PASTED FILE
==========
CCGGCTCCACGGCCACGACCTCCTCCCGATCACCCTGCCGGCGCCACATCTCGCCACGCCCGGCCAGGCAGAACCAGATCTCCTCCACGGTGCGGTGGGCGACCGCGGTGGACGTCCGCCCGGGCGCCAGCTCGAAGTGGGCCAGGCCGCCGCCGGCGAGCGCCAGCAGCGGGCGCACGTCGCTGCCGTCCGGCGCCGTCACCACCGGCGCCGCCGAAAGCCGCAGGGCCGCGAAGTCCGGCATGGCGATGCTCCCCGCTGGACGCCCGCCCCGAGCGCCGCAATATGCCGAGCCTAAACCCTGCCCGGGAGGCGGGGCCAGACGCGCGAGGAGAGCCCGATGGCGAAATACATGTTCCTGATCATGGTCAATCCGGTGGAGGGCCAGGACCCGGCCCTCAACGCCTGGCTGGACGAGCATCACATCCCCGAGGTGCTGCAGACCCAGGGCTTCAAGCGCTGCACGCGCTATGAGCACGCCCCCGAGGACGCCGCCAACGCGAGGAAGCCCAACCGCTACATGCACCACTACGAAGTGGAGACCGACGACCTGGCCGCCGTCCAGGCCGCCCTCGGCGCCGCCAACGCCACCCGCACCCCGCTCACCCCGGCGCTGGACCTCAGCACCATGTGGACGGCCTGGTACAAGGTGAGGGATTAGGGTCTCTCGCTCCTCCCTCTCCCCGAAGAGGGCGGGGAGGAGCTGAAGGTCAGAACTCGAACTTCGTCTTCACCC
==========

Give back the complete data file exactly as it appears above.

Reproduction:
CCGGCTCCACGGCCACGACCTCCTCCCGATCACCCTGCCGGCGCCACATCTCGCCACGCCCGGCCAGGCAGAACCAGATCTCCTCCACGGTGCGGTGGGCGACCGCGGTGGACGTCCGCCCGGGCGCCAGCTCGAAGTGGGCCAGGCCGCCGCCGGCGAGCGCCAGCAGCGGGCGCACGTCGCTGCCGTCCGGCGCCGTCACCACCGGCGCCGCCGAAAGCCGCAGGGCCGCGAAGTCCGGCATGGCGATGCTCCCCGCTGGACGCCCGCCCCGAGCGCCGCAATATGCCGAGCCTAAACCCTGCCCGGGAGGCGGGGCCAGACGCGCGAGGAGAGCCCGATGGCGAAATACATGTTCCTGATCATGGTCAATCCGGTGGAGGGCCAGGACCCGGCCCTCAACGCCTGGCTGGACGAGCATCACATCCCCGAGGTGCTGCAGACCCAGGGCTTCAAGCGCTGCACGCGCTATGAGCACGCCCCCGAGGACGCCGCCAACGCGAGGAAGCCCAACCGCTACATGCACCACTACGAAGTGGAGACCGACGACCTGGCCGCCGTCCAGGCCGCCCTCGGCGCCGCCAACGCCACCCGCACCCCGCTCACCCCGGCGCTGGACCTCAGCACCATGTGGACGGCCTGGTACAAGGTGAGGGATTAGGGTCTCTCGCTCCTCCCTCTCCCCGAAGAGGGCGGGGAGGAGCTGAAGGTCAGAACTCGAACTTCGTCTTCACCC